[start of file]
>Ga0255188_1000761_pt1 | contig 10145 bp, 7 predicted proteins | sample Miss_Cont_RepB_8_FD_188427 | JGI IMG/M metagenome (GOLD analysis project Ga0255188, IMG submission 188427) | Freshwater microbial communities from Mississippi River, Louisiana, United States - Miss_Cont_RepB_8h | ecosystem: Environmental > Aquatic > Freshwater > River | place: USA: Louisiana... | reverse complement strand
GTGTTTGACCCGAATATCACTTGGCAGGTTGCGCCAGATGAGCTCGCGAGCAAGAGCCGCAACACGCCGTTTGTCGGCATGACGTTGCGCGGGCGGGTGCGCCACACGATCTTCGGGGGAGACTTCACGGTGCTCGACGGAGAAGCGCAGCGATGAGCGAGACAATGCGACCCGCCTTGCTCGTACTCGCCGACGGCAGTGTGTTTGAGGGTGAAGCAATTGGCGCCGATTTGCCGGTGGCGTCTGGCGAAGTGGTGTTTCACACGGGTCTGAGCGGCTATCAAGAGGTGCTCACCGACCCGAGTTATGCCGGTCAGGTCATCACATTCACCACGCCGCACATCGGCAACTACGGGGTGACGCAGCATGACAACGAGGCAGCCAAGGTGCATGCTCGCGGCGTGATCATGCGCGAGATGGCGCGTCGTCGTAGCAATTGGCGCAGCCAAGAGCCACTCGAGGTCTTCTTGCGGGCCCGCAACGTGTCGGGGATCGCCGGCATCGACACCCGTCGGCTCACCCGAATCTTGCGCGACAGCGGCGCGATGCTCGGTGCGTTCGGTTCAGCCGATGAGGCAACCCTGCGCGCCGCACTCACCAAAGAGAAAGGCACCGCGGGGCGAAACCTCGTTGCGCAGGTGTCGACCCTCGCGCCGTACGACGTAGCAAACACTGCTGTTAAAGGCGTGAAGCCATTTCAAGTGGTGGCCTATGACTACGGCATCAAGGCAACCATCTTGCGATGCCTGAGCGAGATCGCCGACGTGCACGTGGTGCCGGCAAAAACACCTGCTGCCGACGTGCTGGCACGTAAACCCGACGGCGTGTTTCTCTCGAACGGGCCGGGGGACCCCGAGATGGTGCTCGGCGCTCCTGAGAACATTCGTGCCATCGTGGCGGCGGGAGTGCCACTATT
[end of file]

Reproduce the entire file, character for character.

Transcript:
>Ga0255188_1000761_pt1 | contig 10145 bp, 7 predicted proteins | sample Miss_Cont_RepB_8_FD_188427 | JGI IMG/M metagenome (GOLD analysis project Ga0255188, IMG submission 188427) | Freshwater microbial communities from Mississippi River, Louisiana, United States - Miss_Cont_RepB_8h | ecosystem: Environmental > Aquatic > Freshwater > River | place: USA: Louisiana... | reverse complement strand
GTGTTTGACCCGAATATCACTTGGCAGGTTGCGCCAGATGAGCTCGCGAGCAAGAGCCGCAACACGCCGTTTGTCGGCATGACGTTGCGCGGGCGGGTGCGCCACACGATCTTCGGGGGAGACTTCACGGTGCTCGACGGAGAAGCGCAGCGATGAGCGAGACAATGCGACCCGCCTTGCTCGTACTCGCCGACGGCAGTGTGTTTGAGGGTGAAGCAATTGGCGCCGATTTGCCGGTGGCGTCTGGCGAAGTGGTGTTTCACACGGGTCTGAGCGGCTATCAAGAGGTGCTCACCGACCCGAGTTATGCCGGTCAGGTCATCACATTCACCACGCCGCACATCGGCAACTACGGGGTGACGCAGCATGACAACGAGGCAGCCAAGGTGCATGCTCGCGGCGTGATCATGCGCGAGATGGCGCGTCGTCGTAGCAATTGGCGCAGCCAAGAGCCACTCGAGGTCTTCTTGCGGGCCCGCAACGTGTCGGGGATCGCCGGCATCGACACCCGTCGGCTCACCCGAATCTTGCGCGACAGCGGCGCGATGCTCGGTGCGTTCGGTTCAGCCGATGAGGCAACCCTGCGCGCCGCACTCACCAAAGAGAAAGGCACCGCGGGGCGAAACCTCGTTGCGCAGGTGTCGACCCTCGCGCCGTACGACGTAGCAAACACTGCTGTTAAAGGCGTGAAGCCATTTCAAGTGGTGGCCTATGACTACGGCATCAAGGCAACCATCTTGCGATGCCTGAGCGAGATCGCCGACGTGCACGTGGTGCCGGCAAAAACACCTGCTGCCGACGTGCTGGCACGTAAACCCGACGGCGTGTTTCTCTCGAACGGGCCGGGGGACCCCGAGATGGTGCTCGGCGCTCCTGAGAACATTCGTGCCATCGTGGCGGCGGGAGTGCCACTATT